# Infinite marginal utility for vanishing consumption: Is this always true?

I am considering a utility function over a single good for an intertemporal allocation problem. The class of power utility functions $$u(x) = \frac{x^\gamma}{\gamma}$$ where $$\gamma < 1$$, $$\gamma \neq 0$$ has derivative $$u'(x) = x^{\gamma-1}$$ and thus satisfies $$\lim_{x \to 0} u'(x) = \infty\ .$$ This makes sense to me intuitively: if I am not consuming anything at all, the marginal utility I gain from increasing my consumption even a little bit will be unbounded.

I would like to know if this holds in general. That is, can an argument be made that marginal utility must be unbounded at zero for every (single-good) utility function? References are appreciated.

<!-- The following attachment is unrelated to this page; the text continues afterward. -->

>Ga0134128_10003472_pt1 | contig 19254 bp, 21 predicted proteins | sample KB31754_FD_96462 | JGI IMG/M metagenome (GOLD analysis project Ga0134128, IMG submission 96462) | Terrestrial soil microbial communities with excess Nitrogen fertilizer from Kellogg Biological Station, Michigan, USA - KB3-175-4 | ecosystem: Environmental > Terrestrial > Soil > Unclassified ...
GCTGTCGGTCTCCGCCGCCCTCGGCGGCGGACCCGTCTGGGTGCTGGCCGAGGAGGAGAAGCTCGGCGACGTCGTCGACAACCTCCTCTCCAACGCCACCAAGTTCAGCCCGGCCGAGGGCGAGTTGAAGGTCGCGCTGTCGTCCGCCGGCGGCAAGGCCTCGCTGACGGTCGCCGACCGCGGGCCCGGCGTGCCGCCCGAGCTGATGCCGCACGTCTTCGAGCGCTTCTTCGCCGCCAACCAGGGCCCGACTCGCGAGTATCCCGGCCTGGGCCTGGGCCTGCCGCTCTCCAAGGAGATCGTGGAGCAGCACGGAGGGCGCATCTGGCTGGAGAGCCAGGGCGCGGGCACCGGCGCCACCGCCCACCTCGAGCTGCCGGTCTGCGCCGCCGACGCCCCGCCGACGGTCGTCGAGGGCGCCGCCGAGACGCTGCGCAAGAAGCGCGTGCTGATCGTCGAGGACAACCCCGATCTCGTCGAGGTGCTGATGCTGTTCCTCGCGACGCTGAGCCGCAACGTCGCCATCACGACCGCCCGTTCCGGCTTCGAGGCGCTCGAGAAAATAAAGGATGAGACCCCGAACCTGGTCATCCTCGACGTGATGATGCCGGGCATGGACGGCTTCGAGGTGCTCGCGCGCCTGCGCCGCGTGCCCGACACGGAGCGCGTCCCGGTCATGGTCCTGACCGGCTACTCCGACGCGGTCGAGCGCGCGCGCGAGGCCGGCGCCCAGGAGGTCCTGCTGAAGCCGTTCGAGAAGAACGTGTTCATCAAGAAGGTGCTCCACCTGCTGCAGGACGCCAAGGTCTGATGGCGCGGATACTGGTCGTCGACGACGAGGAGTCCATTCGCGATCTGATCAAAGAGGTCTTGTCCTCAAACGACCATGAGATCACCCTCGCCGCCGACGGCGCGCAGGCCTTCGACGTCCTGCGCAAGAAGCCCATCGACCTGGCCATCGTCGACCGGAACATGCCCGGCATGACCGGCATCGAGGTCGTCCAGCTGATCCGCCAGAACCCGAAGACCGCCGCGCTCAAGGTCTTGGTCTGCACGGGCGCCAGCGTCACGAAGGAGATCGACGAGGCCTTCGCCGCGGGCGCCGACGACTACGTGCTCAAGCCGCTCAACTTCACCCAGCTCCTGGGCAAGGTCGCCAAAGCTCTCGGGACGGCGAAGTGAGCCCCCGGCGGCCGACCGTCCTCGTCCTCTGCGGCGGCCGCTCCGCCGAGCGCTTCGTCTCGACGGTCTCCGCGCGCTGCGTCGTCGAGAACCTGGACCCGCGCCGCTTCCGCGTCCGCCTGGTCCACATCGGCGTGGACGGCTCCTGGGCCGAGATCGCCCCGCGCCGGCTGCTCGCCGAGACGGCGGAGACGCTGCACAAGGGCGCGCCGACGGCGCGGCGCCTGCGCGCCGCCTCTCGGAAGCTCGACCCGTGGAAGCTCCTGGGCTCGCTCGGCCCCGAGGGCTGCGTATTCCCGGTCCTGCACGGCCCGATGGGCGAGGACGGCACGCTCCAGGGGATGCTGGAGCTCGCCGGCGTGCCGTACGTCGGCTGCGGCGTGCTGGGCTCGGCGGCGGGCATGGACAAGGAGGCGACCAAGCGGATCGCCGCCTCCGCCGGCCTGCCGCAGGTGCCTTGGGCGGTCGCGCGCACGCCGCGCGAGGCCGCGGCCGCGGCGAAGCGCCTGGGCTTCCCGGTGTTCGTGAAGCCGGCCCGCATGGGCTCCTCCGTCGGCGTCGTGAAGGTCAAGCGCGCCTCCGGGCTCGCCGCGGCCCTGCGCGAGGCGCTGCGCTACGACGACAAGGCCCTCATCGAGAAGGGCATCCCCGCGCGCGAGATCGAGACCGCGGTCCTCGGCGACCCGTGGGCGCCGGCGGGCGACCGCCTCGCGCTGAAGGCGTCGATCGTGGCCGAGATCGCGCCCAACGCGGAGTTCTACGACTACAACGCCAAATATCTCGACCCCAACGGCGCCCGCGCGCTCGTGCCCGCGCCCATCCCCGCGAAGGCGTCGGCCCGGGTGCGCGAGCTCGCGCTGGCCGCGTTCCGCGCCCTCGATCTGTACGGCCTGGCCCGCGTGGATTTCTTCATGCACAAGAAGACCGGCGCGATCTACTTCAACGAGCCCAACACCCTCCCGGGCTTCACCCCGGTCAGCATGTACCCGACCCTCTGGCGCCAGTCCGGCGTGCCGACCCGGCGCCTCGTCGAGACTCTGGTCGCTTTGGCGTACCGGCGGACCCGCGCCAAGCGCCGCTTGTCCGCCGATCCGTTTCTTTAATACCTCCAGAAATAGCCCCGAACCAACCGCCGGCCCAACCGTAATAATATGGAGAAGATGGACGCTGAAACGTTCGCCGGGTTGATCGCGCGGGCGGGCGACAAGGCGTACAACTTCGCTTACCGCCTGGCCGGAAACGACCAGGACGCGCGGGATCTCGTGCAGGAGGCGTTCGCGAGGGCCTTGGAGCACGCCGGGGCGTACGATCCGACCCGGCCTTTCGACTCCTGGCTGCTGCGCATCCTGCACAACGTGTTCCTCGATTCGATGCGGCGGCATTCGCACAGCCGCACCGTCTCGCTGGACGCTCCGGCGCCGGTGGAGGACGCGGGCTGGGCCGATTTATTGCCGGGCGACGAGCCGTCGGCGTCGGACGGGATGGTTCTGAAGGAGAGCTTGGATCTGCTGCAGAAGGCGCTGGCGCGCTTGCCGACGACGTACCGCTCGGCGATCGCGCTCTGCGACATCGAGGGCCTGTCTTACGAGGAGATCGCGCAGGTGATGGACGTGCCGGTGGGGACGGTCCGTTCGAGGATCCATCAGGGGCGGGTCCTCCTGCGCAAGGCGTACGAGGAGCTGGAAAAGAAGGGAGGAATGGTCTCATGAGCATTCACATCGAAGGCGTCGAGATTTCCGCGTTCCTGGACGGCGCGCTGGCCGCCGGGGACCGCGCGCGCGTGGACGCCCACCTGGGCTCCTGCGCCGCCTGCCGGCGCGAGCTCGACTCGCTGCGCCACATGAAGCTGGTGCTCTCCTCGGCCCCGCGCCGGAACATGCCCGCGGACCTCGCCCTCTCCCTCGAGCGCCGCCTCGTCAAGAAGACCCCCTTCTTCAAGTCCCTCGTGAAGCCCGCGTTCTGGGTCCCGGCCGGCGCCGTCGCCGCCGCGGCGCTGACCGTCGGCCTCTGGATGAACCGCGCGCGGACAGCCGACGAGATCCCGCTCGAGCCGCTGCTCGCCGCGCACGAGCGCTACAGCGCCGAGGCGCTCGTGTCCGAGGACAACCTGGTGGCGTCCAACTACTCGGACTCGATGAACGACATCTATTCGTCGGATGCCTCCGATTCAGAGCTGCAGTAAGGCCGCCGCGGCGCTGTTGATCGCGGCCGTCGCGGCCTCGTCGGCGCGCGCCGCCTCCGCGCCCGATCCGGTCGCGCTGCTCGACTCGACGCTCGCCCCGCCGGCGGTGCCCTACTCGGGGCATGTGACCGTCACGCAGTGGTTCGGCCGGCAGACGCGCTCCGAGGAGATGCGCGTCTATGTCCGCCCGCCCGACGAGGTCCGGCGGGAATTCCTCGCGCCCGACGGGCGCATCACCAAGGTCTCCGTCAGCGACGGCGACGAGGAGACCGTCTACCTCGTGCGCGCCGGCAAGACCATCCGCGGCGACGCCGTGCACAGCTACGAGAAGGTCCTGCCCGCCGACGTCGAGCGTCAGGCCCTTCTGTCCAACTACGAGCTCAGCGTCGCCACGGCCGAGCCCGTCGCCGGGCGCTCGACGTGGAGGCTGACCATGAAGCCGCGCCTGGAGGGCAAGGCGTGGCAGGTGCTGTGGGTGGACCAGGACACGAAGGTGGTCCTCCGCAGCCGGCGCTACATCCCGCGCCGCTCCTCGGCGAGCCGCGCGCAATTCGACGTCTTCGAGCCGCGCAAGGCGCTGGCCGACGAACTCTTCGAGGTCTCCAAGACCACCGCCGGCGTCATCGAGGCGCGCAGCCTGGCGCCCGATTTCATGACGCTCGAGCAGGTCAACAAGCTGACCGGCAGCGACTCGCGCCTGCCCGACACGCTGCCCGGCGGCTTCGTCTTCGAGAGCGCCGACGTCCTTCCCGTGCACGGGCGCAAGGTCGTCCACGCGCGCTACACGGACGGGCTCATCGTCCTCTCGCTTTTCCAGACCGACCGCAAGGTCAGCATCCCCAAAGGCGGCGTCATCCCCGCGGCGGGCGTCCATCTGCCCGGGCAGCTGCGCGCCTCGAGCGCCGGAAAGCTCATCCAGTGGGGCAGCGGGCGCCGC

• The intuition of never having 0 consumption is more likely to hold when considering a composite good than some particular good. Which is ofte the case in intertemporal problems. Commented yesterday

The reason for using a power utility function is typically not that it fits some intuition (and I also don't think this intuition is particularly convincing). It is rather that these utility functions satisfy the Inada conditions and thus equations of the form $$u'(x)=c$$ have a unique solution for all $$c>0$$. So it's an assumption made mostly for convenience and simplicity.